This may also sound familiar. Arab propagandists in the 1960s denied Israel’s right to exist. “In this area the Arabs have a particularly insidious ally in the form of the American Council for Judaism (ACJ), whose voice they adopt at any opportunity.” ACJ played the same role village idiot Jewish Voice for Peace does today. ACJ’s assistant director Michael Selzer spoke at Rutgers Hillel, for example, and “accused the Jews of practicing racism against their Arab minority.”

An example of the more direct role Arab states played in campus propaganda was the frequency of speeches by Fayez Sayegh of the Kuwait Ministry of Foreign Affairs. At Princeton, he said “a creative and peaceful future in the Middle East lies in the restoration of democratic Palestine.” In Vermont, he “described the Zionist goal as the further expansion of their territories to include parts of Lebanon and Syria, and of Transjordan and Sinai, and the establishment of a Zionist state with no Arabs inside its borders.” In Minnesota, he reportedly said, “the eviction of the Arab refugees was premeditated, calculated and planned from the start of the Zionist movement.”

Another interesting parallel: In 2019, a Duke/University of North Carolina “Conflict Over Gaza” conference was described as “an anti-Israeli hate-fest.” In 1968, Duke held a conference sponsored by, among others, Standard Oil of New Jersey, with one person representing the Israeli point of view and a Jordanian, Egyptian, and Syrian expressing the Arab position. At the conclusion, several professors protested the university’s sponsorship for a propaganda activity during which the legal validity of Israel’s existence was challenged, Israelis were accused of expelling the Arabs, and Israel was described as “an unscrupulous aggressor using sheer power to justify what it cannot justify under international law” and violating the Palestinians’ right to self-determination.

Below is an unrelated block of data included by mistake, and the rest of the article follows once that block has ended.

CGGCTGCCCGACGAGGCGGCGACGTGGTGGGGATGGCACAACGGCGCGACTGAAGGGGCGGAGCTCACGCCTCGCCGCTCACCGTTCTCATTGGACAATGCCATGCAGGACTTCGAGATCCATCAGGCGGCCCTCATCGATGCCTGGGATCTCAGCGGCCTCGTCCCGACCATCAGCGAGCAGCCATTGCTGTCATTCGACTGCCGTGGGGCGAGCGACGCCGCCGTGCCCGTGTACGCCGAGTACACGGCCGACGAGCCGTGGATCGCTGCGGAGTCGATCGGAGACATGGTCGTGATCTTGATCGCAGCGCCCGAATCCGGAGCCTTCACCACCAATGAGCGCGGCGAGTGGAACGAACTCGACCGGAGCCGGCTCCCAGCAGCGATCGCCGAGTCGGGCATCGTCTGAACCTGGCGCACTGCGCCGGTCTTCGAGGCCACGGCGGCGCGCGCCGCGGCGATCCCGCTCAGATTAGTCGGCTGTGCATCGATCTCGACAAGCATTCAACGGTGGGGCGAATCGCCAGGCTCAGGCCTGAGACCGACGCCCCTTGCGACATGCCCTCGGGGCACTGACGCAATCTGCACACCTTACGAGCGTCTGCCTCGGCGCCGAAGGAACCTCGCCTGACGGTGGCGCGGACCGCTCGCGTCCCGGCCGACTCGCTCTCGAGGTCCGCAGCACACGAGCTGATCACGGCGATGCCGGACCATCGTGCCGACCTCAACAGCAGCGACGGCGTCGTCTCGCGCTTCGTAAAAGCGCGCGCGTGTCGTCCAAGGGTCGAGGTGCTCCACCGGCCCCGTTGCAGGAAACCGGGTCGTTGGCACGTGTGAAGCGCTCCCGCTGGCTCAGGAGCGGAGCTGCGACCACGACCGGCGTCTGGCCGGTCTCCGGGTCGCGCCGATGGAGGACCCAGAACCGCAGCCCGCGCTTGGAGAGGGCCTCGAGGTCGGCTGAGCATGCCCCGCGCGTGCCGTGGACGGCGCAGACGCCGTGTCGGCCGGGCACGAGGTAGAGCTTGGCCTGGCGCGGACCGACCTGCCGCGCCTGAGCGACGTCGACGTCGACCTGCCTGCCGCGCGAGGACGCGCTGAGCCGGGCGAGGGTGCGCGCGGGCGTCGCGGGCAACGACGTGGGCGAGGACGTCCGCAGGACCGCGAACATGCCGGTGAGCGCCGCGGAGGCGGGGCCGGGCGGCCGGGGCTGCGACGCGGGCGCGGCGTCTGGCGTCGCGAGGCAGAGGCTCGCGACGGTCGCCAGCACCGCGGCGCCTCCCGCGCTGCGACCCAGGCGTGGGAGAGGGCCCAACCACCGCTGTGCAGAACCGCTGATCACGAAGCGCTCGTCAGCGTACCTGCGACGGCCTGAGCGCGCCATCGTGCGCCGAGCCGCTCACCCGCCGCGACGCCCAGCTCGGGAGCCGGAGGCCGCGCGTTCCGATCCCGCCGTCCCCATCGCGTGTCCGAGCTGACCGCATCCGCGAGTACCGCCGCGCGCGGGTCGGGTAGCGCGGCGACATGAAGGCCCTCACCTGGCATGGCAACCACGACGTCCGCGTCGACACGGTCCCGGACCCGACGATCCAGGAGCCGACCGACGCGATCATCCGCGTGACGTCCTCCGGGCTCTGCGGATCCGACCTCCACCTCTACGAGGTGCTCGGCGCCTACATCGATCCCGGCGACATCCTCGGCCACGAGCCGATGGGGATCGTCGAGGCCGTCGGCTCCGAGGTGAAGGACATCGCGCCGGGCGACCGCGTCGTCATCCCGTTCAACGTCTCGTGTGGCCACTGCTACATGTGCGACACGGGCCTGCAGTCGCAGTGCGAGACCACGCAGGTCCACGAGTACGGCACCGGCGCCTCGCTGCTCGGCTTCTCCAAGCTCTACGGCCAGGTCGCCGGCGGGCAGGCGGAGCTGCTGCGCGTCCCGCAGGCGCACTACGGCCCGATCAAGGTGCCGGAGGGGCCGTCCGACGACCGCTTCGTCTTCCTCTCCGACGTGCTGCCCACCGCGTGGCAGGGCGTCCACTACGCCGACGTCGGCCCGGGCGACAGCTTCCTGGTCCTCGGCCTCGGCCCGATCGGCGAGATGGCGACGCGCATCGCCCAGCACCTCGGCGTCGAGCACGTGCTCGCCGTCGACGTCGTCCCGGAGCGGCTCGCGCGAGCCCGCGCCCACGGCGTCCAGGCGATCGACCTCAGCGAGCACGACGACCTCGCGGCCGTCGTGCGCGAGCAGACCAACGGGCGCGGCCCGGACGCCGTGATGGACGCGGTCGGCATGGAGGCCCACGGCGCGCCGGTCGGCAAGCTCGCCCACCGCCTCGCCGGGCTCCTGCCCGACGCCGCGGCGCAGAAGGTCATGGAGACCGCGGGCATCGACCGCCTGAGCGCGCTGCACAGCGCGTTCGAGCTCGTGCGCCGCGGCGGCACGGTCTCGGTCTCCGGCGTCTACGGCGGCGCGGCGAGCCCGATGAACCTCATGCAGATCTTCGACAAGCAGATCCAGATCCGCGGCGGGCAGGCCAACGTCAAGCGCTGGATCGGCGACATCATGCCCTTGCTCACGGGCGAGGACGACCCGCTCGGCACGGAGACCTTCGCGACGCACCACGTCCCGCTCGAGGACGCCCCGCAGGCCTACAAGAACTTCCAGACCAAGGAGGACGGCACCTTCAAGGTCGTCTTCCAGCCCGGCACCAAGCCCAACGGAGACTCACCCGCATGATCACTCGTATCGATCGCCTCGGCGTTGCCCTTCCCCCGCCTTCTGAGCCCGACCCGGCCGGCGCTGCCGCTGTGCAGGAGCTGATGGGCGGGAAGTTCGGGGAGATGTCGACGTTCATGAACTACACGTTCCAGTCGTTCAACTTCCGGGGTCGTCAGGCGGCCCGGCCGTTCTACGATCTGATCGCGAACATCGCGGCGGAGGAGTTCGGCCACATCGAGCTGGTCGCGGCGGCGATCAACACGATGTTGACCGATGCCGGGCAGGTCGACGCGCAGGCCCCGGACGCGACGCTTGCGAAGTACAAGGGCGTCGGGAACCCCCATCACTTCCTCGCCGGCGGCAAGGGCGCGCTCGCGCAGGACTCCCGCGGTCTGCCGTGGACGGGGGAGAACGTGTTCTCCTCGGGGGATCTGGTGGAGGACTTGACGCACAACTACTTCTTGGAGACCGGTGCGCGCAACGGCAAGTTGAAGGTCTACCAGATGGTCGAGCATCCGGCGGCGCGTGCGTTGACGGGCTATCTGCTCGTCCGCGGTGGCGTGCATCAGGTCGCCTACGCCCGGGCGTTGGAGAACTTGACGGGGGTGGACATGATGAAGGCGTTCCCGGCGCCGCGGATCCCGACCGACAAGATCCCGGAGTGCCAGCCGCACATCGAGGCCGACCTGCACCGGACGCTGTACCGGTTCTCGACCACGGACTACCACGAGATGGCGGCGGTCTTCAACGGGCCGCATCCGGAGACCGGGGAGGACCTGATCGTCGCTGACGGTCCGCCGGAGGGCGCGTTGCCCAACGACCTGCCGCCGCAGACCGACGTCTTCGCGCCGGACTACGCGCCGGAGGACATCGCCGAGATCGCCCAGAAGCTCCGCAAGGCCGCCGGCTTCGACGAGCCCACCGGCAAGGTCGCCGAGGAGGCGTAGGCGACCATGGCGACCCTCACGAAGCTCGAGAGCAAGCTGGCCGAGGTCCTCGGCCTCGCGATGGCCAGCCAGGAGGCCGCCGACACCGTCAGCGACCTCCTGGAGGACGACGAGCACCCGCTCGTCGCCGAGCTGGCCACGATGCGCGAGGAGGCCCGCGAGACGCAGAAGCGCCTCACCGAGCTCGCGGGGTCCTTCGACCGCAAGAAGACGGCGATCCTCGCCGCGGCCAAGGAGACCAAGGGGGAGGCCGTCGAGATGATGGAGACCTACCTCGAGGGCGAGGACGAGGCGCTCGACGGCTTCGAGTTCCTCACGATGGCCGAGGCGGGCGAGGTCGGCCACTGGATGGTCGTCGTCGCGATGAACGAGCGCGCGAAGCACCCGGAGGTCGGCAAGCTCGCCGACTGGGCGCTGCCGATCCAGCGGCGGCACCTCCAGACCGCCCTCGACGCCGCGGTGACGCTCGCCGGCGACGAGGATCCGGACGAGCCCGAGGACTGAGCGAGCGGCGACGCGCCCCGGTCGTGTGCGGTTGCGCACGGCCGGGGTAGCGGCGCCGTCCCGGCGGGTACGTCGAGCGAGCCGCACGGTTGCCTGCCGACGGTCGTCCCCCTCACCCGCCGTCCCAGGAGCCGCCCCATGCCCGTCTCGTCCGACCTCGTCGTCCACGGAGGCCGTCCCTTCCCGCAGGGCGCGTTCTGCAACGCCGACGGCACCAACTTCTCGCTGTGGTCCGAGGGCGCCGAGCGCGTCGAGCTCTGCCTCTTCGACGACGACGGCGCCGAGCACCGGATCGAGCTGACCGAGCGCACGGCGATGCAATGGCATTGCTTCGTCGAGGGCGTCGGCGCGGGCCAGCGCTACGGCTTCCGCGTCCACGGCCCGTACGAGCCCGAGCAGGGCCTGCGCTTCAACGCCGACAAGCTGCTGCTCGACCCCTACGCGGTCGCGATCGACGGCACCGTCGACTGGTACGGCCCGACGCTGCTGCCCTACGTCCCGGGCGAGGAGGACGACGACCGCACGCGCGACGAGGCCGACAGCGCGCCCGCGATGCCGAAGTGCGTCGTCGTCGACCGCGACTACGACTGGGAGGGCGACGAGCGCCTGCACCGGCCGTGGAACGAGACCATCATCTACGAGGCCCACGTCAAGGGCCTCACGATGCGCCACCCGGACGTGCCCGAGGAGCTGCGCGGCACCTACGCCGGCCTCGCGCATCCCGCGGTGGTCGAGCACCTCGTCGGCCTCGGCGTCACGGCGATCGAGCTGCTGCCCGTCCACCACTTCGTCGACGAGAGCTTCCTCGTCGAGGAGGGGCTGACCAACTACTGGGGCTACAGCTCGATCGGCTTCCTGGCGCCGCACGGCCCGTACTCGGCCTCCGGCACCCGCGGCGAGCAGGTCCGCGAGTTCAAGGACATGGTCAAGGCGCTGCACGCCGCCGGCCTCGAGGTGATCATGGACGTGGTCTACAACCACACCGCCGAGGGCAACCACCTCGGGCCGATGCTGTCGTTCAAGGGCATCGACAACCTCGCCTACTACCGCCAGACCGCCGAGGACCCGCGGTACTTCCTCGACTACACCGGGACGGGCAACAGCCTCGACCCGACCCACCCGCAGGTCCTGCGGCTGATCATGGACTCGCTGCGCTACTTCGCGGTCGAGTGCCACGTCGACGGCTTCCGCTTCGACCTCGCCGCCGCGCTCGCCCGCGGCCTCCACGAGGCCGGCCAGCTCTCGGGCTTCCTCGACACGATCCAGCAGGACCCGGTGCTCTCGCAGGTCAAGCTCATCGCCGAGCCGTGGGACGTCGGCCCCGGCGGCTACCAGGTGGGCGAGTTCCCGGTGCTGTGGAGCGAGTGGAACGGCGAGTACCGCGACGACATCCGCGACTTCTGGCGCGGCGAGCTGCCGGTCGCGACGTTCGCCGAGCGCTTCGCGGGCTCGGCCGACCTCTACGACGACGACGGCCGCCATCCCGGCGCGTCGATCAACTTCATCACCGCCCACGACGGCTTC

Like today, the AJC report found “the general attitude on the campus is one of indifference toward the Arab-Israeli and any other Middle East issues.” It concluded, “Arab propaganda has been basically ineffective in reaching or effecting large numbers of the campus population. This does not, however, imply that it has not worked intensively and in many cases successfully in seeking to reach and effect what may be considered ‘molders of campus opinion.’ Specifically, success was achieved with special interest groups such as antiwar dissenters, extremists, left-wing groups, Black students, foreign students, and influential and/or politically-minded students.”

One of the greatest concerns about campus propaganda is its potential impact on US public opinion.

Jews think of the period when these reports were written as a golden age when Americans loved Israel because it was seen as the David that defeated the mighty Arab Goliath in the Six Day War. For perspective, just 41% of Americans sympathized with Israel in the February 1969 Gallup poll; after 51 years of anti-Israel activity, the figure was 60% in 2020.

Another perspective is provided by an ADL report published in 1991, which noted that “since 1988, as the Palestinian intifada in the West Bank and Gaza had intensified, an anti-Israel propaganda lobby which had grown steadily in the United States for many years has broadened and accelerated its activities.” Much like today, the ADL found “a range of independent groups working in common interest, rather than a formal, officially interrelated, centrally coordinated network – wages a sophisticated campaign in the US to sway Americans from their historically strong support for the State of Israel.”

Think trips to “Palestine” are new? The Arab Anti-Discrimination Committee (ADC) sponsored “Eyewitness Israel” tours; afterward, students who visited the West Bank and Gaza Strip issued a statement condemning Israel.

What about student government resolutions?

In 1990, the National Convention of the United States Students Association (USSA), a national association of student government representatives, passed resolutions calling for the establishment of more sister-city relationships between US and Palestinian universities, recognition of the PLO, and the suspension of aid to “the oppressive government of Israel.” Oh, and they threw in opposition to Soviet Jewish immigration to Israel.

The JVP of the time was called New Jewish Agenda, which, for example, co-sponsored an event comparing Saddam Hussein’s actions to Israel’s.

The situation on campus has remained depressingly unchanged for the last half century. Anti-Israel organizations come and go, always replaced by others, as the hatred of Jews and Israel on campus is as inescapable as death and taxes.

Mitchell Bard is a foreign policy analyst and authority on US-Israel relations who has written and edited 22 books including The Arab Lobby, Death to the Infidels: Radical Islam’s War Against the Jews, and After Anatevka: Tevye in Palestine